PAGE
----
PCOS and Inflammation

Inflammation can be defined as a localized physical condition in which part of the body becomes reddened, swollen, hot, and often painful, especially as a reaction to injury or infection.

Many illnesses and conditions stem from inflammation. These are a few symptoms associated with chronic low grade inflammation: Brain fog, weight gain, joint and muscle stiffness, body aches and pains, congestion, dry eyes etc.

Women with PCOS have been shown to have higher levels of inflammatory markers such as white blood cell count, oxidative stress, C-reactive protein etc. There’s a couple research studies showing that the ovaries in women with PCOS have higher levels of inflammatory cytokines present.

The cells of your immune system, for example are constantly sending out signals to let other cells know what’s going on. To communicate these signals, your immune cells use cytokines, which are basically a group of proteins secreted by cells of the immune system that act as chemical messengers. The role of cytokines is to help regulate the immune response. Cytokines are involved in many aspects of inflammation and immunity. In fact, you can blame the different cytokines for triggering some familiar symptoms that arise when your body fights an infection, such as fever, pain and of course, inflammation.

This type of PCOS can also be referred to as Inflammatory PCOS and is the lesser common of the types of PCOS. Another way to define inflammatory PCOS is the absence of insulin resistance. If insulin resistance is present, then that’s the type (See last blog on ‘Understanding Insulin Resistance PCOS’)

Some clear signs of inflammation include gluten sensitivity, dairy sensitivity or other inflammatory symptoms like psoriasis, skin problems, headaches or chronic allergies.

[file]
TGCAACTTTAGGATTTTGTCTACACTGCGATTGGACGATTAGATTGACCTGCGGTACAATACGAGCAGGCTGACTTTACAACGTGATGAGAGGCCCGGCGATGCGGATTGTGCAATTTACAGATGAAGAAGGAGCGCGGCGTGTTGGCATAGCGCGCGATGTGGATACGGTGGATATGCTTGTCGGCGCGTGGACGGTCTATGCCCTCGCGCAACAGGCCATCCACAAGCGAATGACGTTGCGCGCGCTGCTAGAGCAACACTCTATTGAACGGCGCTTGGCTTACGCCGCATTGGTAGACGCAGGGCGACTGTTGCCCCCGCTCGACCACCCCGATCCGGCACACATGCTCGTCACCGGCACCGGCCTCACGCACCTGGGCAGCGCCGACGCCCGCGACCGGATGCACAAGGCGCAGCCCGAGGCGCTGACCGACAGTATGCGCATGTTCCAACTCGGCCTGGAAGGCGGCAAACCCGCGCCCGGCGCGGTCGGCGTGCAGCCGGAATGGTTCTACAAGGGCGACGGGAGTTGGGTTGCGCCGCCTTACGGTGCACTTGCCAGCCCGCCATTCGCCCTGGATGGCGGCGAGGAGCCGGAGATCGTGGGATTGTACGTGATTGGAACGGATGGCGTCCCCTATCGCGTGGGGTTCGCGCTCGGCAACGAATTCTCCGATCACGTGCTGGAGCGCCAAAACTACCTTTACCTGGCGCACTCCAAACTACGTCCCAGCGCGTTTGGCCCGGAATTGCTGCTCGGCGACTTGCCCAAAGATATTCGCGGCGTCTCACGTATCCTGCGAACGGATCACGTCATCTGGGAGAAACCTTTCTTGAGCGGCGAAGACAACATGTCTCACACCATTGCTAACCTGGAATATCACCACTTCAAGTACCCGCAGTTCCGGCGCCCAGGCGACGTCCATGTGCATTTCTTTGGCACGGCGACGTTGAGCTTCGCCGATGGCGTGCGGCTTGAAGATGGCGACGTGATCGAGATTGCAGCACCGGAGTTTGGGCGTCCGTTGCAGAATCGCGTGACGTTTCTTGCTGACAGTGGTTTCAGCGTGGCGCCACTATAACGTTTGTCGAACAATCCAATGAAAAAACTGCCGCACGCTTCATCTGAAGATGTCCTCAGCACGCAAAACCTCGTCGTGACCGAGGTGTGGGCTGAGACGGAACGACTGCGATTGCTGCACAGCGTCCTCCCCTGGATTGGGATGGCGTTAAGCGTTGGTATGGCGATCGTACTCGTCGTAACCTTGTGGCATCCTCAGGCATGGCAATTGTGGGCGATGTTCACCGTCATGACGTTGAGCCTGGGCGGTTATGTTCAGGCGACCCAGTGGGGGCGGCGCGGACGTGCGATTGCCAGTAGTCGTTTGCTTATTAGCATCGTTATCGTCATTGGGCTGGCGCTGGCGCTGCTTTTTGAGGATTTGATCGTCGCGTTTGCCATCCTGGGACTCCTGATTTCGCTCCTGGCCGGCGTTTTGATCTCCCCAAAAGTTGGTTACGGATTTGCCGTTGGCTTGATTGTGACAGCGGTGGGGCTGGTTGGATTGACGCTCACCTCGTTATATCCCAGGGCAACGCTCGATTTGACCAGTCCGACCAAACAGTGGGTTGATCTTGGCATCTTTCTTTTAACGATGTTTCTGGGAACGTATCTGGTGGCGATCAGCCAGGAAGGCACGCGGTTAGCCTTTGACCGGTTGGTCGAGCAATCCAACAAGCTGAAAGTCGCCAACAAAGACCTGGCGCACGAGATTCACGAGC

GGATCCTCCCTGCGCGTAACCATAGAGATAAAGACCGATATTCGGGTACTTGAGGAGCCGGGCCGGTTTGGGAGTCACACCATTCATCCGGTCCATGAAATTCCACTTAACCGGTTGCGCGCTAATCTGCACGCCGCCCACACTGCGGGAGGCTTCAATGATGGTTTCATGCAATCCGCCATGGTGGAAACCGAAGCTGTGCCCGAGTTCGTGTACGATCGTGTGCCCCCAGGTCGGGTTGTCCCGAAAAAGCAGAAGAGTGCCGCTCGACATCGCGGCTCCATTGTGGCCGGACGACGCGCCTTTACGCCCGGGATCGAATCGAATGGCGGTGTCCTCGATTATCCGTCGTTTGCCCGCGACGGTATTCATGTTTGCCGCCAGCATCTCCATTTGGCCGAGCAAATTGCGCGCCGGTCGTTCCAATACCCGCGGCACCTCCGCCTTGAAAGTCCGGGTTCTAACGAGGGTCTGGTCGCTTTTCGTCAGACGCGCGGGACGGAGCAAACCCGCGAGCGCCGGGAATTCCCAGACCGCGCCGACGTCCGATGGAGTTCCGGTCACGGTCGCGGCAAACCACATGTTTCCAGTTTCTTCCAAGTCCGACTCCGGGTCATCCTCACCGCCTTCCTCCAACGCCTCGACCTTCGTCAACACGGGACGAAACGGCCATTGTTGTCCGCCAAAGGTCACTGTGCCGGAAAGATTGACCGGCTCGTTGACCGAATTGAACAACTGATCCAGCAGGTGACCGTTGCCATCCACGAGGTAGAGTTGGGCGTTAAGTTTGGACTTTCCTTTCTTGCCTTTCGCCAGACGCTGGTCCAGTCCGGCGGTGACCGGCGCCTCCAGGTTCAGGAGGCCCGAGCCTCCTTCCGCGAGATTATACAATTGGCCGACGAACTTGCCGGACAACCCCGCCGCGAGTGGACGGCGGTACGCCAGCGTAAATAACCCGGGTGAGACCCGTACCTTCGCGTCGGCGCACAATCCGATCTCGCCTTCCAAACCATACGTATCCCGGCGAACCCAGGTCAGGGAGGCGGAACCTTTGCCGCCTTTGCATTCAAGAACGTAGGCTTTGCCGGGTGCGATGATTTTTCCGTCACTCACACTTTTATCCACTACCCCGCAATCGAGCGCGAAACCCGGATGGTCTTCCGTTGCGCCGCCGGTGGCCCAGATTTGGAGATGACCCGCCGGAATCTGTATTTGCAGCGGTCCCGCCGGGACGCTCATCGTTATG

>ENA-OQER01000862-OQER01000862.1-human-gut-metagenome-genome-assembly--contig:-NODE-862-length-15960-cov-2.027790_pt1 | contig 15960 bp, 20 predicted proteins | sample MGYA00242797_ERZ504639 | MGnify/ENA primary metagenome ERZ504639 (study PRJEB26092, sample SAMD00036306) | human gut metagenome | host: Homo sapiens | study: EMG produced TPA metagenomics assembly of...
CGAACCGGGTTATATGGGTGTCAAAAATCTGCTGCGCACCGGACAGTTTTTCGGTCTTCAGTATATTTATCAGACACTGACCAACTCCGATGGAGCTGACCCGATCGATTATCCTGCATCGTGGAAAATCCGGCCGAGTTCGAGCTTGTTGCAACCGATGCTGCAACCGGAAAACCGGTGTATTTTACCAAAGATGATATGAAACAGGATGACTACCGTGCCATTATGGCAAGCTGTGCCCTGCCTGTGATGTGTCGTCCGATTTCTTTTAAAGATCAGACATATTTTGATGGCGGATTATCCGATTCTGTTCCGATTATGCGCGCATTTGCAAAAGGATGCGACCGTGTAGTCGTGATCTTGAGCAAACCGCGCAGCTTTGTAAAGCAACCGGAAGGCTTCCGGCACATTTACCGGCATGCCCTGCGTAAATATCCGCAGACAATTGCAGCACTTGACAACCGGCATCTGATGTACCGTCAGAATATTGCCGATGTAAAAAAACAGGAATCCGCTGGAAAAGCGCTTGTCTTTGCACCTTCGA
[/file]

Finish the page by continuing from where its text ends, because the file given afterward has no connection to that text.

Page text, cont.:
This is why if you’ve been diagnosed with PCOS but been following an insulin-lowering diet and low carb diet with little to no relief in your PCOS symptoms then you have to shift your focus because insulin resistance is not the driving cause of your PCOS.

Inflammation in your body can be reduced by eating whole foods, taking the proper supplements and making lifestyle changes. Whole foods, which is essentially foods that has been processed or refined as little as possible and is free from additives or other artificial substances contain vitamins, minerals and nutrients that promote healing. By eliminating or reducing overly processed foods from your diet you can reduce inflammation in your body. This also means avoiding inflammatory foods such as wheat, dairy, vegetables oils, sodas and even sugar as sugar is inflammatory as well.

Following an anti-inflammatory diet per say, can be the first step in properly managing your Inflammatory PCOS. You can:

  • Include Essential Fatty Acids in your diet: These are found in fatty fish like sardines and salmon. Omega-3 fatty acids are also found in nuts and seeds, particularly walnuts and flax seeds. Olive oil is another great anti-inflammatory food because it is high in omega-9 fatty acids.
  • Remove refined sugar, processed foods, and high glycemic carbs- Basically no more “artificial anything’ as mentioned earlier. Many processed or convenience foods contain allergens that increase inflammation such as wheat, eggs, gluten, and soy. If you think that you may have a food sensitivity try eliminating them from your diet.
  • Increase your intake of fruits and vegetables- Eat a rainbow of colors of fruits and vegetables every day to diversity your diet and increase the amount of antioxidants that will decrease inflammation. Add in vegetables to every meal and snack for lots of fiber and anti-inflammatory nutrients.  When you have PCOS, it is best to stick to low glycemic fruits such as berries. Oregano, ginger, garlic, and green tea are also rich in natural anti-inflammatory compounds.
  • Take fish oil- This supplement is high in omega 3 fatty acids and is great for lowering inflammation. I take Omega 3 supplements daily and I can tell you that it has been a major factor in reducing my acne breakouts.
  • Take a high quality multivitamin-It is vitally important to get the right amount of nutrients for your body. Look for a multivitamin with vitamins E and D.  Both are really great at lowering inflammation.  Also, vitamins C and B and magnesium are very powerful anti-oxidants.

 

“If you don’t recognize an ingredient, your body won’t either.” – Inflammation 😉

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